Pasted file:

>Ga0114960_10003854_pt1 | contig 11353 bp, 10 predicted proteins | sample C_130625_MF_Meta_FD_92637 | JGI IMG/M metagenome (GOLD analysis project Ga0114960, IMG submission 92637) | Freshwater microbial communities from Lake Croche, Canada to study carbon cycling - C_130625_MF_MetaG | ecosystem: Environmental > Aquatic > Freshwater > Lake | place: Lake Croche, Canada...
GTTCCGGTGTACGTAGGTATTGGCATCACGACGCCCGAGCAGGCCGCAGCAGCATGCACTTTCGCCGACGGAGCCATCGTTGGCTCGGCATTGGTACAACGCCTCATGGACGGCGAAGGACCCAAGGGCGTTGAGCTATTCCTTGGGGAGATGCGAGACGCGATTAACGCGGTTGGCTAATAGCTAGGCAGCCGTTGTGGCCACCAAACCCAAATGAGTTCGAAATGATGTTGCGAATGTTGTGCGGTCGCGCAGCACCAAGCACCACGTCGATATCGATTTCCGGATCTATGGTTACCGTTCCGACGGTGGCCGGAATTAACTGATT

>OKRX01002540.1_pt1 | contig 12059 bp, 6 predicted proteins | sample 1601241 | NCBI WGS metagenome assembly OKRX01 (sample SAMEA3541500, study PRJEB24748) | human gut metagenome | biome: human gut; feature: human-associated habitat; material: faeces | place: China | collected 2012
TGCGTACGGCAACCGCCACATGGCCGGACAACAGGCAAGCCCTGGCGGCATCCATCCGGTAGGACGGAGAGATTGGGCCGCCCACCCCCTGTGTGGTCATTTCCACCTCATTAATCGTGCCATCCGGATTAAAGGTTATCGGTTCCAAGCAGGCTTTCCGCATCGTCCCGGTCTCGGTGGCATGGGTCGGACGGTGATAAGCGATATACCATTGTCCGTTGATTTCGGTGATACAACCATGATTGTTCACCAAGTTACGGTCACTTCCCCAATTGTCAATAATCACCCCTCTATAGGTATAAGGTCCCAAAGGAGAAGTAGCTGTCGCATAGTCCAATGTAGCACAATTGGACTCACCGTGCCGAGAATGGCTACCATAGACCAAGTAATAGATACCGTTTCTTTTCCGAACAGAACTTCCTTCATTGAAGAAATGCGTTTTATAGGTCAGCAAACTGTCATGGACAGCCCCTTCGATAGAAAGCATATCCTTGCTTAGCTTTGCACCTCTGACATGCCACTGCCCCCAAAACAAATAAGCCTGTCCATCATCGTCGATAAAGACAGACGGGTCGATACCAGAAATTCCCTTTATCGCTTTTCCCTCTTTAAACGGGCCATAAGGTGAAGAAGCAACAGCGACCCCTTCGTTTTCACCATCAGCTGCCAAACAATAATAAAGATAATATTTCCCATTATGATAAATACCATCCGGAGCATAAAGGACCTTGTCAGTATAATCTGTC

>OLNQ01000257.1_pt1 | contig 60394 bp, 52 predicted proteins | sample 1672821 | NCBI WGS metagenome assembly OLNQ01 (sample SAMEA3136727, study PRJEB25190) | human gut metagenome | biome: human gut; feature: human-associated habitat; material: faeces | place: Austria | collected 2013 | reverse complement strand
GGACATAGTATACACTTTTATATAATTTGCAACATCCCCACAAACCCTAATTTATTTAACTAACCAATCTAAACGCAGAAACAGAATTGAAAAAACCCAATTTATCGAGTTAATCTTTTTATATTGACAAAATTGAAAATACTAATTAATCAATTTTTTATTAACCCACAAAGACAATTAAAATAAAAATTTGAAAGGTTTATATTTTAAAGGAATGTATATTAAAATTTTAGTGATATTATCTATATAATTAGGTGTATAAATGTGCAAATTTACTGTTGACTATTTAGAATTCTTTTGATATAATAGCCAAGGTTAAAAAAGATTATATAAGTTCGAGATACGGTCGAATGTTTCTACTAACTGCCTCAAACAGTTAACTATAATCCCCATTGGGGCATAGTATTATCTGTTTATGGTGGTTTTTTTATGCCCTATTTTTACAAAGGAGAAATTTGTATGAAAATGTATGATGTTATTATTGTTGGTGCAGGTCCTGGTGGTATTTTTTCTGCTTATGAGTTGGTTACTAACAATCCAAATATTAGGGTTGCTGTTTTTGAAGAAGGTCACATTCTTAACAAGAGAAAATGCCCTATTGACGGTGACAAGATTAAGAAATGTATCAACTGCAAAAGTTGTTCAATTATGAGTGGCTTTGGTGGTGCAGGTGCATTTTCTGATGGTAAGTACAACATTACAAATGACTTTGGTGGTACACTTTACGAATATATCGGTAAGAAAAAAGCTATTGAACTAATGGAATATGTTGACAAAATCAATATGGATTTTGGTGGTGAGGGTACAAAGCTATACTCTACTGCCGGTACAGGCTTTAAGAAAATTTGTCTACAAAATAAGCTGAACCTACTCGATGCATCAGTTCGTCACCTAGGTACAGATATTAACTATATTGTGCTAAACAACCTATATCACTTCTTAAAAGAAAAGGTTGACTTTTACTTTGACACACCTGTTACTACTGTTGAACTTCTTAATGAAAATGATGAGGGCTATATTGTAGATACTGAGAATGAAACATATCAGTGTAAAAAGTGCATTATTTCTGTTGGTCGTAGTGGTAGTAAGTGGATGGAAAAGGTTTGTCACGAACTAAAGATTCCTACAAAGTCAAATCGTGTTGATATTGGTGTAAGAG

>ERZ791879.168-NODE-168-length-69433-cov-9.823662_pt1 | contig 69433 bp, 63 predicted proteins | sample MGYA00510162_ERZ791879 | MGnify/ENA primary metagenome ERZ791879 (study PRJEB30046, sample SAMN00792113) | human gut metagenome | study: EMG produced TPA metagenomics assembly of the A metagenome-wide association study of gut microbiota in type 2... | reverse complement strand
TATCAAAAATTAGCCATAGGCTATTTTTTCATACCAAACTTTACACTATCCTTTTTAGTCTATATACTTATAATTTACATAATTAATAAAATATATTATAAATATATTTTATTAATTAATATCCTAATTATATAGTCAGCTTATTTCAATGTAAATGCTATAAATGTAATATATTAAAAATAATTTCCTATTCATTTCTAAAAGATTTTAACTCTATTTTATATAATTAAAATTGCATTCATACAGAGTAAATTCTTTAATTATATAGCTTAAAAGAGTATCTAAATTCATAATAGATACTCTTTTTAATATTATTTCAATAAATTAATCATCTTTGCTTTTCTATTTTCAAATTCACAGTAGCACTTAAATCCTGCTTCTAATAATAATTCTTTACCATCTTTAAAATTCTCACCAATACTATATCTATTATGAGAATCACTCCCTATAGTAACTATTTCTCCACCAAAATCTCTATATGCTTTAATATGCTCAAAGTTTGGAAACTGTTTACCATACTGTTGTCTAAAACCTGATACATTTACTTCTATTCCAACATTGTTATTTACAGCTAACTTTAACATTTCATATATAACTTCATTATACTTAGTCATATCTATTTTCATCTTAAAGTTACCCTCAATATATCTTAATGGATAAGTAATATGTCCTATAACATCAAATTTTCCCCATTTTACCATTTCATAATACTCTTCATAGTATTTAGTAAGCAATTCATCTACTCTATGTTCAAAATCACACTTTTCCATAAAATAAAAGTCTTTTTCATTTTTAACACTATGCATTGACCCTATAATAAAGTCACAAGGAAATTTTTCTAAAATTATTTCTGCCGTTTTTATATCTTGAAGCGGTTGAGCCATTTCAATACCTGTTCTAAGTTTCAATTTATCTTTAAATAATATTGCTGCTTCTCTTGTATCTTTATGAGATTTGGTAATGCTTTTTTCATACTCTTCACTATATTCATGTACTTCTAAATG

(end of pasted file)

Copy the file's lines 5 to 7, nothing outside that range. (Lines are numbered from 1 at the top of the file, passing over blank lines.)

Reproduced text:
>OLNQ01000257.1_pt1 | contig 60394 bp, 52 predicted proteins | sample 1672821 | NCBI WGS metagenome assembly OLNQ01 (sample SAMEA3136727, study PRJEB25190) | human gut metagenome | biome: human gut; feature: human-associated habitat; material: faeces | place: Austria | collected 2013 | reverse complement strand
GGACATAGTATACACTTTTATATAATTTGCAACATCCCCACAAACCCTAATTTATTTAACTAACCAATCTAAACGCAGAAACAGAATTGAAAAAACCCAATTTATCGAGTTAATCTTTTTATATTGACAAAATTGAAAATACTAATTAATCAATTTTTTATTAACCCACAAAGACAATTAAAATAAAAATTTGAAAGGTTTATATTTTAAAGGAATGTATATTAAAATTTTAGTGATATTATCTATATAATTAGGTGTATAAATGTGCAAATTTACTGTTGACTATTTAGAATTCTTTTGATATAATAGCCAAGGTTAAAAAAGATTATATAAGTTCGAGATACGGTCGAATGTTTCTACTAACTGCCTCAAACAGTTAACTATAATCCCCATTGGGGCATAGTATTATCTGTTTATGGTGGTTTTTTTATGCCCTATTTTTACAAAGGAGAAATTTGTATGAAAATGTATGATGTTATTATTGTTGGTGCAGGTCCTGGTGGTATTTTTTCTGCTTATGAGTTGGTTACTAACAATCCAAATATTAGGGTTGCTGTTTTTGAAGAAGGTCACATTCTTAACAAGAGAAAATGCCCTATTGACGGTGACAAGATTAAGAAATGTATCAACTGCAAAAGTTGTTCAATTATGAGTGGCTTTGGTGGTGCAGGTGCATTTTCTGATGGTAAGTACAACATTACAAATGACTTTGGTGGTACACTTTACGAATATATCGGTAAGAAAAAAGCTATTGAACTAATGGAATATGTTGACAAAATCAATATGGATTTTGGTGGTGAGGGTACAAAGCTATACTCTACTGCCGGTACAGGCTTTAAGAAAATTTGTCTACAAAATAAGCTGAACCTACTCGATGCATCAGTTCGTCACCTAGGTACAGATATTAACTATATTGTGCTAAACAACCTATATCACTTCTTAAAAGAAAAGGTTGACTTTTACTTTGACACACCTGTTACTACTGTTGAACTTCTTAATGAAAATGATGAGGGCTATATTGTAGATACTGAGAATGAAACATATCAGTGTAAAAAGTGCATTATTTCTGTTGGTCGTAGTGGTAGTAAGTGGATGGAAAAGGTTTGTCACGAACTAAAGATTCCTACAAAGTCAAATCGTGTTGATATTGGTGTAAGAG

>ERZ791879.168-NODE-168-length-69433-cov-9.823662_pt1 | contig 69433 bp, 63 predicted proteins | sample MGYA00510162_ERZ791879 | MGnify/ENA primary metagenome ERZ791879 (study PRJEB30046, sample SAMN00792113) | human gut metagenome | study: EMG produced TPA metagenomics assembly of the A metagenome-wide association study of gut microbiota in type 2... | reverse complement strand